Sunday, December 08, 2013

The perils of wine - The Instructor on drinking

This is a continuation of my series on Clement of Alexandria and his book, "The Instructor." If you are new to this series or are unfamiliar with Clement and his book, you may want to first read the introduction to this series. You may also want to read the introduction to Book 2 of The Instructor as it give advice on how to understand Clement and his writings.
"So he adds these most monitory words. 'Who has woes, who has clamour, who has contentions, who has disgusting babblings, who has unavailing remorse?' You see, in all his raggedness, the lover of wine, who despises the Word Himself, and has abandoned and given himself to drunkenness. You see what threatening Scripture has pronounced against him. And to its threatening it adds again: 'Whose are red eyes? Those, is it not, who tarry long at their wine, and hunt out the places where drinking goes on?' Here he shows the lover of drink to be already dead to the Word, by the mention of the bloodshot eyes,—a mark which appears on corpses, announcing to him death in the Lord. For forgetfulness of the things which tend to true life turns the scale towards destruction." (Clement of Alexandria, The Instructor, Book 2, Chapter 2)
As with many things in this world, their use can bring much benefit and enjoyment to life, yet their abuse can bring harm and destruction. One who drinks to excess drinks great harm to himself. There is no one else to blame, no one else to charge with his errors, he himself is responsible for the wounds he has received. The threatenings of the scriptures are not the threatenings of judgment but rather the reminders of the natural results of too much drink. These are promises from God that you will undoubtedly not find in any promise box, yet they remain just as true.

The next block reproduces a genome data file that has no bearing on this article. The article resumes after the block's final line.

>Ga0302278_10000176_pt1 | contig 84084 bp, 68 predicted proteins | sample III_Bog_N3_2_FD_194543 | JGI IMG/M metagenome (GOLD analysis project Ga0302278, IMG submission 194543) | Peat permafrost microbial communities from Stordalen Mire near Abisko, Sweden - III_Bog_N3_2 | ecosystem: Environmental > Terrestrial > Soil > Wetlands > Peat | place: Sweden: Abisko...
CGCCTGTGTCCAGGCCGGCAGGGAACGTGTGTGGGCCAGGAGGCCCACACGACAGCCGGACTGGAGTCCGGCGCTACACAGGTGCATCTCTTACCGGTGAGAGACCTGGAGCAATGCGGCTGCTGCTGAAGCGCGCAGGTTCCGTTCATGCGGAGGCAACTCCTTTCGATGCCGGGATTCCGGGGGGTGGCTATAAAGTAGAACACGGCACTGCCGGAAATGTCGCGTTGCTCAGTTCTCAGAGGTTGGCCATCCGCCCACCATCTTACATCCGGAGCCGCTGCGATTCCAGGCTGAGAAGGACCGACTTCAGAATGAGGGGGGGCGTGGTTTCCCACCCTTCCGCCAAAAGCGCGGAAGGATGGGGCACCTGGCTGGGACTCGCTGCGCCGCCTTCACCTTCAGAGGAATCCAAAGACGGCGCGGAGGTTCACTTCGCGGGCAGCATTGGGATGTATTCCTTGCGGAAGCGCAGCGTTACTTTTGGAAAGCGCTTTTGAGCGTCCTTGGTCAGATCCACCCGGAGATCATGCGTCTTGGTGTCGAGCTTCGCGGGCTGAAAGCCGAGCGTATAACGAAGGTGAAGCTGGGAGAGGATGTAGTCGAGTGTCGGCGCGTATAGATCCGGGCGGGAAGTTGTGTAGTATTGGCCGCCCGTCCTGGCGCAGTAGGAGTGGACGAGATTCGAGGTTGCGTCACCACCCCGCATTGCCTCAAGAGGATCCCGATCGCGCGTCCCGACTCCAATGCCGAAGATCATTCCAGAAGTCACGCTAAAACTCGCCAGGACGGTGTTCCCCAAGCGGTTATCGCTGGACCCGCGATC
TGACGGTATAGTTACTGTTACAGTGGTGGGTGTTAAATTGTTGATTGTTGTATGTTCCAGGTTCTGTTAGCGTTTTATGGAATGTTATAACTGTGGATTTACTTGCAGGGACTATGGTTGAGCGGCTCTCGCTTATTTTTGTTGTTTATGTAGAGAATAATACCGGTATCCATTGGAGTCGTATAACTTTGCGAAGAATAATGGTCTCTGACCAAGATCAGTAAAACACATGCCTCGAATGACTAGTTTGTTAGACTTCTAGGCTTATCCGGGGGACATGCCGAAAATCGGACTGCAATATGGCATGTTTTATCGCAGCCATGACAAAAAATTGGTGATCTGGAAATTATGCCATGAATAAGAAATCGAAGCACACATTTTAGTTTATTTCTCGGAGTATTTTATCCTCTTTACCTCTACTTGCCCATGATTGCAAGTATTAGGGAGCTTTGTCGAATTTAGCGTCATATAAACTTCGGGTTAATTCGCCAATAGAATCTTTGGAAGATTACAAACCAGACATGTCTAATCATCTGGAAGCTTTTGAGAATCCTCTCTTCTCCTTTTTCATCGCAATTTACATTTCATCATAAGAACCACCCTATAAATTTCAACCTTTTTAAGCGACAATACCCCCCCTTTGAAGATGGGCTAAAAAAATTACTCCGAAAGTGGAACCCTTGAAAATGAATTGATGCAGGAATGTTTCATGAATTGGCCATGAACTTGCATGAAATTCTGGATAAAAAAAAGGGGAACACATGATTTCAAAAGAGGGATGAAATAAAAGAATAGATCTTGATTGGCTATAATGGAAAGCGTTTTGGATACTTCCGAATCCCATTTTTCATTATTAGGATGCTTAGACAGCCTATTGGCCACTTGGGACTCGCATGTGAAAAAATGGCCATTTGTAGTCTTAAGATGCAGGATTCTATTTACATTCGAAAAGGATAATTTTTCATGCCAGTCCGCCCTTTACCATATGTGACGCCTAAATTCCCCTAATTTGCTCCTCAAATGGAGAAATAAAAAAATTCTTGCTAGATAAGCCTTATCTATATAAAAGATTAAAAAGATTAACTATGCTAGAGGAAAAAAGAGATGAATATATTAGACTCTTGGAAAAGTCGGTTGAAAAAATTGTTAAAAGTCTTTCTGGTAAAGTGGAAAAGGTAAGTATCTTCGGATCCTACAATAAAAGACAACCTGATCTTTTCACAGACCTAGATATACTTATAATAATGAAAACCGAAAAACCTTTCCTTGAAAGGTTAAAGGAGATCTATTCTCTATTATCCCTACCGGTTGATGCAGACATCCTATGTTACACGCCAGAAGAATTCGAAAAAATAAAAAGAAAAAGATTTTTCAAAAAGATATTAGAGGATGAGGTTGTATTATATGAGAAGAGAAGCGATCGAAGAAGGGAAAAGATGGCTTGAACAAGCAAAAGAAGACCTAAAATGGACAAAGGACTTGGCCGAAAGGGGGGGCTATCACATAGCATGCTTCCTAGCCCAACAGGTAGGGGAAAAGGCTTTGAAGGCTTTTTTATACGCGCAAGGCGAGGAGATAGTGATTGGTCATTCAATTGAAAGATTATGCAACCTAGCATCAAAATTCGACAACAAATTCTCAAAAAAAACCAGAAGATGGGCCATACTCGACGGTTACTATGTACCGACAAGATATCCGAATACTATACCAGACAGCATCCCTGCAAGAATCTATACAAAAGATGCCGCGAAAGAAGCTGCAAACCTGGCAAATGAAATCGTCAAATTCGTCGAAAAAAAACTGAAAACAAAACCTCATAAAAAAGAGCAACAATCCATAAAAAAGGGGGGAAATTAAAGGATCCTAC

"It is agreeable, therefore, to right reason, to drink on account of the cold of winter, till the numbness is dispelled from those who are subject to feel it; and on other occasions as a medicine for the intestines. For, as we are to use food to satisfy hunger, so also are we to use drink to satisfy thirst, taking the most careful precautions against a slip: 'for the introduction of wine is perilous.'" (Clement of Alexandria, The Instructor, Book 2, Chapter 2)
Wine is perilous! If we choose to drink we must do so with this in mind. We must always be cognizant of our own selves and the effect wine is having on us. We must be vigilant while drinking to retain our reason and to leave off before foolishness sets in. We should drink like one walking along a precipice, always aware of the danger, always careful to keep one's balance, and always knowing their distance from certain death.
"We must not therefore trouble ourselves to procure Chian wine if it is absent, or Ariousian when it is not at hand. For thirst is a sensation of want, and craves means suitable for supplying the want, and not sumptuous liquor. Importations of wines from beyond seas are for an appetite enfeebled by excess, where the soul even before drunkenness is insane in its desires... For why should not the wine of their own country satisfy men’s desires, unless they were to import water also, like the foolish Persian kings?"(Clement of Alexandria, The Instructor, Book 2, Chapter 2)
When choosing to drink, we must ask our selves, "Is it worth it?" The effort we put forth to "find the right wine," the perilous risk we assume to ourselves and our relationships, is it all worth it? To be consumed by something so earthly, whose enjoyment last but a brief time yet whose dangers are eternal, is it worthy of a life well lived? If we desire to live a purposeful life, is there any such place for such voluptuous desires? These are questions I cannot answer for anyone else, but they are questions we must ask ourselves.

David Robison

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